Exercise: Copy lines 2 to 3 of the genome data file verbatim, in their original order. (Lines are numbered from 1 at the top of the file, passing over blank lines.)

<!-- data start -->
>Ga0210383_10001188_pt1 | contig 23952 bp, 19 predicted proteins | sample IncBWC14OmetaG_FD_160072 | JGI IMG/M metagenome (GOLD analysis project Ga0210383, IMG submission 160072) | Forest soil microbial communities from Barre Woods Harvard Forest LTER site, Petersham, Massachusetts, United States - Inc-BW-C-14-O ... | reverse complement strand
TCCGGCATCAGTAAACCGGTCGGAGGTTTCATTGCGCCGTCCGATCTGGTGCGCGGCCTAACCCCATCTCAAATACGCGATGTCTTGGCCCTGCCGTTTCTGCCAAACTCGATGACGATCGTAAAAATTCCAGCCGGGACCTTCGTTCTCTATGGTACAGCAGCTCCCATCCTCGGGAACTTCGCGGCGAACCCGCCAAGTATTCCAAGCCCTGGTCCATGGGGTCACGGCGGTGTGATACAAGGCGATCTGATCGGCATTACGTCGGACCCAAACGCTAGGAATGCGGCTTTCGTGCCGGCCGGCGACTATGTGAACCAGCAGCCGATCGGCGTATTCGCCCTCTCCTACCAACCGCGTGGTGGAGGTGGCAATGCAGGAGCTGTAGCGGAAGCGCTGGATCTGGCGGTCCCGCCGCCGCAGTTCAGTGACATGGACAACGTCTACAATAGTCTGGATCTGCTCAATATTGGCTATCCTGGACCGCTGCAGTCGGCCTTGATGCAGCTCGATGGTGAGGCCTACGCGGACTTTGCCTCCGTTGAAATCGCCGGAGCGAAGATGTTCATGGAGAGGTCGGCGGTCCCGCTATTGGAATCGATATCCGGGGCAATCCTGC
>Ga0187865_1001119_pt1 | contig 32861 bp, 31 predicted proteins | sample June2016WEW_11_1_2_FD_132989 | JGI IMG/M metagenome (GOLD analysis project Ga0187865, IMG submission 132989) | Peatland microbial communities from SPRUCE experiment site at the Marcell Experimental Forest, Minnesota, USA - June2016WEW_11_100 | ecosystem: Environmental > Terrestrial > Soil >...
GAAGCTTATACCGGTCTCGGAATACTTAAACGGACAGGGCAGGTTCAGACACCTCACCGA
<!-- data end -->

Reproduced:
TCCGGCATCAGTAAACCGGTCGGAGGTTTCATTGCGCCGTCCGATCTGGTGCGCGGCCTAACCCCATCTCAAATACGCGATGTCTTGGCCCTGCCGTTTCTGCCAAACTCGATGACGATCGTAAAAATTCCAGCCGGGACCTTCGTTCTCTATGGTACAGCAGCTCCCATCCTCGGGAACTTCGCGGCGAACCCGCCAAGTATTCCAAGCCCTGGTCCATGGGGTCACGGCGGTGTGATACAAGGCGATCTGATCGGCATTACGTCGGACCCAAACGCTAGGAATGCGGCTTTCGTGCCGGCCGGCGACTATGTGAACCAGCAGCCGATCGGCGTATTCGCCCTCTCCTACCAACCGCGTGGTGGAGGTGGCAATGCAGGAGCTGTAGCGGAAGCGCTGGATCTGGCGGTCCCGCCGCCGCAGTTCAGTGACATGGACAACGTCTACAATAGTCTGGATCTGCTCAATATTGGCTATCCTGGACCGCTGCAGTCGGCCTTGATGCAGCTCGATGGTGAGGCCTACGCGGACTTTGCCTCCGTTGAAATCGCCGGAGCGAAGATGTTCATGGAGAGGTCGGCGGTCCCGCTATTGGAATCGATATCCGGGGCAATCCTGC
>Ga0187865_1001119_pt1 | contig 32861 bp, 31 predicted proteins | sample June2016WEW_11_1_2_FD_132989 | JGI IMG/M metagenome (GOLD analysis project Ga0187865, IMG submission 132989) | Peatland microbial communities from SPRUCE experiment site at the Marcell Experimental Forest, Minnesota, USA - June2016WEW_11_100 | ecosystem: Environmental > Terrestrial > Soil >...